The effects of asbestos exposure continue to this day despite the diminished use of the fibrous mineral. While it can be easy to assume that the majority of those exposed to asbestos worked in the asbestos handling and insulation fields, dozens of occupations ran the risk of exposure to the dangerous substance. Even more shocking is that there are still many occupations today that deal with asbestos exposure as a regular part of the job.

Exposure Risk Was, and Is, Widespread

From the 1940s to the 1970s, asbestos exposure was in its heyday, exposing millions of U.S. citizens to the potentially deadly mineral. Even today, about 3,000 asbestos-caused cases of mesothelioma are diagnosed each year. While this is less than it once was, it still goes to show that asbestos exposure remains a serious issue because of how aggressively is affects the body

Everyone from electric and gas utility workers to carpenters, electricians, firefighters, and even those stationed long-term on naval or mercantile vessels are at risk of exposure to asbestos to this day. Exposure to asbestos doesn’t even have to happen directly, as the fibers can attach to worker’s clothes, further exposing family and friends outside of work.

The majority of modern exposure to asbestos is not due to the current installation of asbestos, but rather encountering asbestos-containing products installed years ago. Those working in the construction industry now face the greatest threat of exposure through renovation, repair, or removal of structures containing asbestos. According to the Center for Disease Control, an estimated 1.3 million employees working in construction and other industries are currently at risk of heavy asbestos exposure.

Many workers who have been and are continuing to be exposed to asbestos may not even be aware that it can cause asbestosis conditions. Symptoms include shortness of breath, neck or facial swelling, a sudden loss of appetite or rapid weight loss, and crackling sound in the lungs while breathing. On their own, these symptoms might be easily waved off, but in conjunction with each other, it can point to asbestosis.

Better Safety Standards Needed

Though remodeling, demolishing or repairing buildings that contain asbestos still poses a major threat to construction workers, the risk of exposure isn’t contained to those activities. While the Environmental Protection Agency has banned some products containing asbestos in the United States, they have yet to ban all asbestos-containing products.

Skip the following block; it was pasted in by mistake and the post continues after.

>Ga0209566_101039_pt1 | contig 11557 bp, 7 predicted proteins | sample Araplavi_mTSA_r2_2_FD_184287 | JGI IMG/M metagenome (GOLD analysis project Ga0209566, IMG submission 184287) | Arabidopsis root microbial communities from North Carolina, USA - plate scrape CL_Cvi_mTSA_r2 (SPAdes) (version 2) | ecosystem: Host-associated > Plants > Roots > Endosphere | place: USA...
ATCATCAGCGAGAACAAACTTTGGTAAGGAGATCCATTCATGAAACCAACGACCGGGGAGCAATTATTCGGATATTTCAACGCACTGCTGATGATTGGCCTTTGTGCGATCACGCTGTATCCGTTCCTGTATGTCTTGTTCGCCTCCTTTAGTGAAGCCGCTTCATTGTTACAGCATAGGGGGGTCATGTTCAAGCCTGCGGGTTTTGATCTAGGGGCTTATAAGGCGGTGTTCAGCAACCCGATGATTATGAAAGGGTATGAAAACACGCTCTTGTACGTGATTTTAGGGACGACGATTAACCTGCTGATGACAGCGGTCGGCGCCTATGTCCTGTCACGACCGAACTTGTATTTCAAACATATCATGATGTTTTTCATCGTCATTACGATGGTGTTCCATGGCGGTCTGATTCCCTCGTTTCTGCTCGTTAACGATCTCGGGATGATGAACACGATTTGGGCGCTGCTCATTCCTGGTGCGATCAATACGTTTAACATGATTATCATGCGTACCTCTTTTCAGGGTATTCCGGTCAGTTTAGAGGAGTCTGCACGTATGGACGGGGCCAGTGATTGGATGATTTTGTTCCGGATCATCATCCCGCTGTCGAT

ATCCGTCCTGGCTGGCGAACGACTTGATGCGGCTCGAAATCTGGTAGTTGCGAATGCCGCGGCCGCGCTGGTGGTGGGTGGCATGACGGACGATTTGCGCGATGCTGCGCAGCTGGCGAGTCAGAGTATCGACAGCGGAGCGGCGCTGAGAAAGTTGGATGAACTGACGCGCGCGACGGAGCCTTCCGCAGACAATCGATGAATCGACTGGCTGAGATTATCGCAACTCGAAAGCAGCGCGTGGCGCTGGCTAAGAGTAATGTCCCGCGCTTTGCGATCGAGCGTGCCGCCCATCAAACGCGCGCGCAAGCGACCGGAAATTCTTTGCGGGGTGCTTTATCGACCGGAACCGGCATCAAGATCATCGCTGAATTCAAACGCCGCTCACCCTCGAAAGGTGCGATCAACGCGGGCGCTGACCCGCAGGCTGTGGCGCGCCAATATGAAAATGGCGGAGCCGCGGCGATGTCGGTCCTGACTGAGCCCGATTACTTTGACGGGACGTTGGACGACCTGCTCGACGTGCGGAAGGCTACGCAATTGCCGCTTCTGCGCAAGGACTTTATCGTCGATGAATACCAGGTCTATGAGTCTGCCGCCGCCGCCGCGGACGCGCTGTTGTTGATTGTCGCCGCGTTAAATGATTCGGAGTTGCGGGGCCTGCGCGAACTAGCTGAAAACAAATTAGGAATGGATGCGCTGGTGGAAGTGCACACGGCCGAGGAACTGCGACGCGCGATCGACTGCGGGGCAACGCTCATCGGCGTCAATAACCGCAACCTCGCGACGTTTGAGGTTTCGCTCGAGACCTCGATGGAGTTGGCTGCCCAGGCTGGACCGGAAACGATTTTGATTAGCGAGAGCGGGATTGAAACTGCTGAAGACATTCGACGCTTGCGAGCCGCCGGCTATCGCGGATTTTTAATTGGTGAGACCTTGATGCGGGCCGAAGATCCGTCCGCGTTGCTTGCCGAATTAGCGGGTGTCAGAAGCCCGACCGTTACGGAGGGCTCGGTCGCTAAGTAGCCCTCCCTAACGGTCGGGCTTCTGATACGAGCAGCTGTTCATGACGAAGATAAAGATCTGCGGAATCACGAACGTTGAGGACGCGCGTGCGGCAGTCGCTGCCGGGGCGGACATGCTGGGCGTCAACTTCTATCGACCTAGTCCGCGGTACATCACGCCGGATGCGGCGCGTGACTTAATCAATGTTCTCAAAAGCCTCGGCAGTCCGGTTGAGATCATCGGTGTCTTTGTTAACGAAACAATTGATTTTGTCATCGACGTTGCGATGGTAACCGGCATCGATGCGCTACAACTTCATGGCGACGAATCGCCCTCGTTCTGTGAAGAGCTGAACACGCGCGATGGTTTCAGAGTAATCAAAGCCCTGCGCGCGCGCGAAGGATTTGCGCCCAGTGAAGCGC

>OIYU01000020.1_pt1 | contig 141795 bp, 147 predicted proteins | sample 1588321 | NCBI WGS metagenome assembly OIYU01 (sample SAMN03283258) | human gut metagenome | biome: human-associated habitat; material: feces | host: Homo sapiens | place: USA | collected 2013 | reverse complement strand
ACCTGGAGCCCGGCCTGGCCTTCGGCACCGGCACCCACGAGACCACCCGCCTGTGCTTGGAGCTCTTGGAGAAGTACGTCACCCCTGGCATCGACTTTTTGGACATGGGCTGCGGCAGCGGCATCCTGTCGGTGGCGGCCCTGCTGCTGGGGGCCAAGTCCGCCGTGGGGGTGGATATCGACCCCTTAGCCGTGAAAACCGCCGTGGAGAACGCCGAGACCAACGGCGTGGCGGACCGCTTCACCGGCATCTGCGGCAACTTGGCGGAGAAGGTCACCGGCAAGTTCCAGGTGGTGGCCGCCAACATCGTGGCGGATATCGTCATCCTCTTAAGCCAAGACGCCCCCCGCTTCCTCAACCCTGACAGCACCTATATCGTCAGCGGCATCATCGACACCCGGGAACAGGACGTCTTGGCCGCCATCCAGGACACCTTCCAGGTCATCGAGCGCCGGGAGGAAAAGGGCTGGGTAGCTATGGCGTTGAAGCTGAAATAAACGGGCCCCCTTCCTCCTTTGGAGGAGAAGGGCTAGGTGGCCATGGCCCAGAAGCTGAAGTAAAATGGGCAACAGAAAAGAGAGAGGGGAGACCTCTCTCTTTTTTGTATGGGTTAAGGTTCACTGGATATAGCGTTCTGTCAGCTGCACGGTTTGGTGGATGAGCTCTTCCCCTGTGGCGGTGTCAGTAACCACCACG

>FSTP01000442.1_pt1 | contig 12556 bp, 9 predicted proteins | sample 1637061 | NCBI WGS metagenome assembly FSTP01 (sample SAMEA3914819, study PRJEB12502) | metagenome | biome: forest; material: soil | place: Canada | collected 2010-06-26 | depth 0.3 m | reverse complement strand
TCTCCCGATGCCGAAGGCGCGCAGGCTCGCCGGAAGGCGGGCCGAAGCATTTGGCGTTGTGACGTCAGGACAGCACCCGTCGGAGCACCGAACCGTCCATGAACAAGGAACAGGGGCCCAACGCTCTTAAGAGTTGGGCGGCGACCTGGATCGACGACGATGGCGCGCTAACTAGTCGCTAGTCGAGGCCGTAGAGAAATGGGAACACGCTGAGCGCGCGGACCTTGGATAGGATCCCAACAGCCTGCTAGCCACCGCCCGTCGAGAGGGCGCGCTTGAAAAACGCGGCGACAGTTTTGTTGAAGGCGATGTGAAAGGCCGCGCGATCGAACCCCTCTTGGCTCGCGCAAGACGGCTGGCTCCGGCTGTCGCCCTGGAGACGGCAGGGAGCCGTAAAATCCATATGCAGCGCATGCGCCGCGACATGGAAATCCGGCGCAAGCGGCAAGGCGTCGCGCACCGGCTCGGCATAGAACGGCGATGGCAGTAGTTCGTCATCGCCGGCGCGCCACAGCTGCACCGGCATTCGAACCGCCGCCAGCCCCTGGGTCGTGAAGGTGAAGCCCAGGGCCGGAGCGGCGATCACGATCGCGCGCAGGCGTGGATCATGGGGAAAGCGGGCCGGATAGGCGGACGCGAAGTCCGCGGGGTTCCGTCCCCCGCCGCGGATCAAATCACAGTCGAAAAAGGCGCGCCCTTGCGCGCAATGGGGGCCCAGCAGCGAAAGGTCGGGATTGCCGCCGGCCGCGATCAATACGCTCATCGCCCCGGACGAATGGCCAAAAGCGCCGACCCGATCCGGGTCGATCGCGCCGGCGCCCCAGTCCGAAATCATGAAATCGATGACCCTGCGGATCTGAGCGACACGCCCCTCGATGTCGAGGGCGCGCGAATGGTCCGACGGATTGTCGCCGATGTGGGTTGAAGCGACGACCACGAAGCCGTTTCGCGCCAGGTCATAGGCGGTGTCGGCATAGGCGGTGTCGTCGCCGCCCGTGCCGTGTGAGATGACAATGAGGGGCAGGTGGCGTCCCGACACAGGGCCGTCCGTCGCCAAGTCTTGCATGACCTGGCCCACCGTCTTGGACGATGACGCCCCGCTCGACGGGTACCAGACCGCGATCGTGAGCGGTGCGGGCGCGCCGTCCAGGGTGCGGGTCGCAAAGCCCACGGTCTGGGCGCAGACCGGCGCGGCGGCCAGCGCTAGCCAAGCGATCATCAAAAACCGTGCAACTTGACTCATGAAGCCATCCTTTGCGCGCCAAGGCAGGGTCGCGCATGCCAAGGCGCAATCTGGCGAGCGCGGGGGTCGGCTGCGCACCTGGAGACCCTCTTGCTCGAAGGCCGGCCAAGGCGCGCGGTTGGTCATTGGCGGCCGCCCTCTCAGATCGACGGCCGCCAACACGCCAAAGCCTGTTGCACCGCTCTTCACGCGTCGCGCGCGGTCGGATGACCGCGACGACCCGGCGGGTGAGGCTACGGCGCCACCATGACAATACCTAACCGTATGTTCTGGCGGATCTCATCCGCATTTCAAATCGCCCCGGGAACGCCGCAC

Asbestos cement is still used by major corporations like AT&T to house fiber optic cable, and when workers install or repair those cables, they inevitably create dust. When companies cut corners on protections for workers to save money, they might be dooming them to disease and death.

Workers who inhale, ingest, or even have their skin come into contact with the most minute levels of asbestos fibers are at risk of developing asbestos-related illnesses. While inhalation is perhaps the most dangerous way that asbestos exposure can occur, ingesting the fibers can cause them to become lodged in the esophagus or even the kidneys and urinary tract. The dangers posed by asbestos exposure can take years to come to fruition, leaving workers betrayed and confused as to how it might have happened.

The companies that work with asbestos-laden materials or deal with decades-old construction projects that are likely to have used asbestos have a duty to their workers to protect them. About 58% of U.S. construction workers have stated that they feel as though productivity is prioritized over safety by their employers, and while companies do have a responsibility to be productive, delivering better and more effective safety standards should be of utmost importance.

More Oversight Can Help

In an era where deregulation seems to be an issue championed by many politicians, calling attention to those affected by asbestos is more important than ever. With the EPA’s recent decision to make it easier for companies to use asbestos despite internal outcry and the relatively weak laws enacted to protect firefighters and other workers from exposure to harmful materials, more advanced oversight is increasingly important.

Lawmakers rely on public administrators and their in-depth knowledge of the healthcare system and healthcare issues to craft effective policy. Ensuring that public administrators understand that exposure to harmful substances in the workplace such as asbestos is just as important as other social determinants of health like access to education and food security. If public administrators are aware of the impact that asbestos exposure has not only on the workers who have been affected but their families as well, better legislation regulating asbestos will be the end result.

A substance that can cause so much damage with minimal exposure whether, through inhalation, ingestion or simply physically handling it should absolutely be subject to strict government oversight. As it stands, companies are overwhelmingly favored over workers when it comes to asbestos legislation. However, those running the companies that regularly deal with asbestos exposure aren’t contending with the terrible afflictions that it leads to years down the road.

Though the government has previously stepped in to address asbestos exposure in the workplace, the numbers show that it was unfortunately not nearly enough. Modern workers are still at risk of exposure, and companies that cut corners, putting their workers at risk, are often able to shirk their responsibility for the damage done. Asbestos exposure isn’t some relic of the past, but a real issue facing the U.S. today, and one that needs to be addressed before further generations are affected.

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